Emily Driscoll

Located on Tallawanda Avenue, the Phi Delta Theta fraternity house stands empty until plans to renovate the house are complete. (Jordan Kessler)

For the past two years, Phi Delta Theta has been absent from socials, philanthropy events, and campus altogether. But their hiatus is about to end as the alpha chapter of the fraternity recolonizes and awaits their charter so that they can return to the Greek scene.

“I can speak for all the guys in saying that this is a great organization,” said Kyle Schnurbusch, sophomore and president of Phi Delta Theta. “Since this is the alpha chapter, we’re a little nervous because it’s a lot of pressure, but we have a lot of great guys and we’re really excited about it.”

The charter can be granted after a six to nine month colonization period, along with the establishment of 35 members – Phi Delta Theta currently has 27.

According to Steven Good, the director of expansion at the Phi Delta Theta headquarters, the fraternity was kicked off campus by their national headquarters in fall of 2004 because the group was not following proper risk management procedures. After making an agreement with the Cliff Alexander Office of Fraternity and Sorority Life and Leadership to return to campus in two years with no association to the old group, the decision was made to make a fresh start.

“I was not in my position at the time of their suspension, but according to a report from the Miami University public information office, Phi Delta Theta was found to have violated hazing policies and did not appeal the suspension,” said Chris Taylor, associate director of the Office of Ethics and Student Conflict Resolution.

The refounding members are trying to move forward in reestablishing themselves in Greek life, keeping in mind the lesson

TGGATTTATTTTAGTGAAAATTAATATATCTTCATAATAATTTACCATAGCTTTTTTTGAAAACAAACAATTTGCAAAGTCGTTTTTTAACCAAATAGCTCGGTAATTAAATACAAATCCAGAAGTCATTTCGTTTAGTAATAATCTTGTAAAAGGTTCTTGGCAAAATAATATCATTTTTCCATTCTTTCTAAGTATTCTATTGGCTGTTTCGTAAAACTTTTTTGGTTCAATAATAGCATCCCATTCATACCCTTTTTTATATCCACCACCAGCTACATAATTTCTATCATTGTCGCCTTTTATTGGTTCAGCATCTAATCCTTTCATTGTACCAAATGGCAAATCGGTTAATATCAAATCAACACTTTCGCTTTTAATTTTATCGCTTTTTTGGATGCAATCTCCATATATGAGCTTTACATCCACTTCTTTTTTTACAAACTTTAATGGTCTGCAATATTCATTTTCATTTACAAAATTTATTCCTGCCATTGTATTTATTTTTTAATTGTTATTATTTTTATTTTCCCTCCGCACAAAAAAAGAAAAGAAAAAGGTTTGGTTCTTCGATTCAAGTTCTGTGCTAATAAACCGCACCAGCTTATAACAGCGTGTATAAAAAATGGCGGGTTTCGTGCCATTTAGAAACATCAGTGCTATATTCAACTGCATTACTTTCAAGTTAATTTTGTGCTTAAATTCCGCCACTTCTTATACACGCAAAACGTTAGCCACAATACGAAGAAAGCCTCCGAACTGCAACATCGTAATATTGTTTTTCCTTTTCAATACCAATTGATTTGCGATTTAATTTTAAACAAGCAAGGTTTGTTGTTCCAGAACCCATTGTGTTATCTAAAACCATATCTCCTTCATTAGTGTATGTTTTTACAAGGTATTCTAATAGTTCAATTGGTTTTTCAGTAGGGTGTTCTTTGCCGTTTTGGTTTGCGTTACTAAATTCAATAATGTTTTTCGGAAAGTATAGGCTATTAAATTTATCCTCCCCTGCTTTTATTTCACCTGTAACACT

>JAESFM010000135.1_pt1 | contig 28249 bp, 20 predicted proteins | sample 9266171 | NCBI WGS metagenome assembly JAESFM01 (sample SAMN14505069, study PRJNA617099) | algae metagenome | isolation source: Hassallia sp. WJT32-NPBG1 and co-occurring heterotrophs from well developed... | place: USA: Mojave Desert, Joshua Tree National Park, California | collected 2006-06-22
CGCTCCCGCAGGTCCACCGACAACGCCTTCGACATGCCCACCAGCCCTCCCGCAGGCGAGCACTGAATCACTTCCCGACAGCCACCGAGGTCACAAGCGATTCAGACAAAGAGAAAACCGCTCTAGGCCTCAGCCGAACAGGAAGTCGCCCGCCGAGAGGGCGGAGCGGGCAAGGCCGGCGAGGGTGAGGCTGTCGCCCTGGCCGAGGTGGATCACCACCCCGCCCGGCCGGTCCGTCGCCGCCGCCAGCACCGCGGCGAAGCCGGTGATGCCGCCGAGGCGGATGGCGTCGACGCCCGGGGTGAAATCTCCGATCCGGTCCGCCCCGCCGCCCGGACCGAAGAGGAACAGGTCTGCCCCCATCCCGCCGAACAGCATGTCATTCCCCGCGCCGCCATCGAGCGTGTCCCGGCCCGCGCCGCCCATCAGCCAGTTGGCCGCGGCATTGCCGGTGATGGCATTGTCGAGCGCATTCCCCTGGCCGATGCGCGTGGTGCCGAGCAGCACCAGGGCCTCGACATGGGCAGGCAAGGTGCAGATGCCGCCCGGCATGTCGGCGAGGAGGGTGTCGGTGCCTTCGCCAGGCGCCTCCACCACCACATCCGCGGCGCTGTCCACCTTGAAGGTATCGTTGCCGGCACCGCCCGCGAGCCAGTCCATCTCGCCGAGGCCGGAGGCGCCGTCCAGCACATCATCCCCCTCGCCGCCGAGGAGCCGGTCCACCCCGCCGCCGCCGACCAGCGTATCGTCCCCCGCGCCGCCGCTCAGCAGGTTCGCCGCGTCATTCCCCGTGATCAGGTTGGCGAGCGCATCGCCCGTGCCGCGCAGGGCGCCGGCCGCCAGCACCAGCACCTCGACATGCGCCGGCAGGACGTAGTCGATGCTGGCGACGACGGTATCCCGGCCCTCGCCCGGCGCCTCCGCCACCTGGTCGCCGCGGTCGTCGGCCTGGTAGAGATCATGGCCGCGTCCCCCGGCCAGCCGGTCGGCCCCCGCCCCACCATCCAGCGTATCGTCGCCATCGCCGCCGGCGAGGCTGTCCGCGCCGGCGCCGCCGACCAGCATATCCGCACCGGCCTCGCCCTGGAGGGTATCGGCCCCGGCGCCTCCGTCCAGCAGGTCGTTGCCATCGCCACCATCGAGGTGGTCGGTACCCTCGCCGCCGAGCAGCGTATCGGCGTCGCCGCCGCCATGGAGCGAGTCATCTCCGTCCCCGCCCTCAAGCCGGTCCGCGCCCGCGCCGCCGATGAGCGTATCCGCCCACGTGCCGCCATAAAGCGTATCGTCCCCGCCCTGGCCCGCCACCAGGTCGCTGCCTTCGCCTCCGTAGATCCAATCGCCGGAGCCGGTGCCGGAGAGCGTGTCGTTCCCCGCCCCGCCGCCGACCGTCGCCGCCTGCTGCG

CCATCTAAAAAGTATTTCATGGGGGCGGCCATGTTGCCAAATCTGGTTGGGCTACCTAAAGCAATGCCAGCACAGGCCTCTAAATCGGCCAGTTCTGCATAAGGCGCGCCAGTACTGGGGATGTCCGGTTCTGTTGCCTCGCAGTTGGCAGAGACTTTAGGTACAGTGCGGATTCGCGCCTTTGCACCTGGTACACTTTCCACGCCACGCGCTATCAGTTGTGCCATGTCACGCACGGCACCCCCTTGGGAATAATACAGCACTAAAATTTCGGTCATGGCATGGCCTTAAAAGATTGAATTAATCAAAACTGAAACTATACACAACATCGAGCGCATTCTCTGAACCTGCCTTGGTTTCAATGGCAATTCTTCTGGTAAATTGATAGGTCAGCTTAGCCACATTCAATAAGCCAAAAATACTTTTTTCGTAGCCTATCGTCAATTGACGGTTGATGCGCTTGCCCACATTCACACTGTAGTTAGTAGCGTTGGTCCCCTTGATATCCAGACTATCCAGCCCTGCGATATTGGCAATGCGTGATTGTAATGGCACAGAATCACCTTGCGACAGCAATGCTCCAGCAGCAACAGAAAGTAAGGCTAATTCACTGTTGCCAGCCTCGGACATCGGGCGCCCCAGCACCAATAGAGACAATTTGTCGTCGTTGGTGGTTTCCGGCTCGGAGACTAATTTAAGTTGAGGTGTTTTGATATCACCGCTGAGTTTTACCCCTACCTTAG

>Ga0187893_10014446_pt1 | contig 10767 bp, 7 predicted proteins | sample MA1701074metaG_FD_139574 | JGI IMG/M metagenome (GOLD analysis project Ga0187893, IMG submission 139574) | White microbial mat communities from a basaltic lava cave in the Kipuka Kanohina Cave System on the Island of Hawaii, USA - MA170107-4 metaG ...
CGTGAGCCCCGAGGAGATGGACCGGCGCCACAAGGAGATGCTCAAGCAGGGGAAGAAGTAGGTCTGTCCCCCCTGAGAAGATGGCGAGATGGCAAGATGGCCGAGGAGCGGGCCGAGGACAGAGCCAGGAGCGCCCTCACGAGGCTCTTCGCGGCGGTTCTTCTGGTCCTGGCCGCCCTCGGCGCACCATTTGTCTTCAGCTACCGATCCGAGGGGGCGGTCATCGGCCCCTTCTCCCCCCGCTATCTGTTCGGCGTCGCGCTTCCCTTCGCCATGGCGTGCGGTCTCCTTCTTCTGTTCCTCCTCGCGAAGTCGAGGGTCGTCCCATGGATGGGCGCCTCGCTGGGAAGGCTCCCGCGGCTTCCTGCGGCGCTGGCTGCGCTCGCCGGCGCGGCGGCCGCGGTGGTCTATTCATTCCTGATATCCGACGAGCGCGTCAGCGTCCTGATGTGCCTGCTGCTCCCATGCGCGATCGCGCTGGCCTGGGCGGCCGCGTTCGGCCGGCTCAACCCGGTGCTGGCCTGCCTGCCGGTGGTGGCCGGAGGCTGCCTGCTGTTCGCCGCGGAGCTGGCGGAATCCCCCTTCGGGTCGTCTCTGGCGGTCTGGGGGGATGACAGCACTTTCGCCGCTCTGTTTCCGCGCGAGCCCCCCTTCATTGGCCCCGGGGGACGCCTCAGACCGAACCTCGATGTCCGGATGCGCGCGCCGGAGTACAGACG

they’ve learned.

“We’re recruiting the right guys and we will be involved in any way possible,” Schnurbusch said. “We’ve learned from (our mistake) and are building to make sure it doesn’t ever happen again.”

The national headquarters and the local chapter are coordinating efforts to set up new programs which will direct the future of the chapter

at Miami.

“The refounding father class, our new colony, will be recruiting other upperclassmen before the new member recruitment in the spring,” Good explained. “We have a new member educator who is putting together a program for the future and working with a staff to further develop

the program.”

As for their meeting place, the Phi Delta Theta house will begin renovations during winter break. The renovation will include both exterior and interior construction made possible by alumni donations, which have netted almost $3 million dollars toward scholarships and the house.

Schnurbusch acknowledged that while the group only been off campus for two years, it might be a bit of a challenge to reemerge into the Greek community.

“We have a lot to live up to and when we can’t live up to those expectations, it hurts our reputation,” Schnurbusch said. “But we’re bringing this fraternity back stronger than ever and it will be a fraternity that will be here from years

to come.”

For now, Phi Delta Theta is planning social and philanthropy events with other fraternities and sororities and working on

spring recruitment.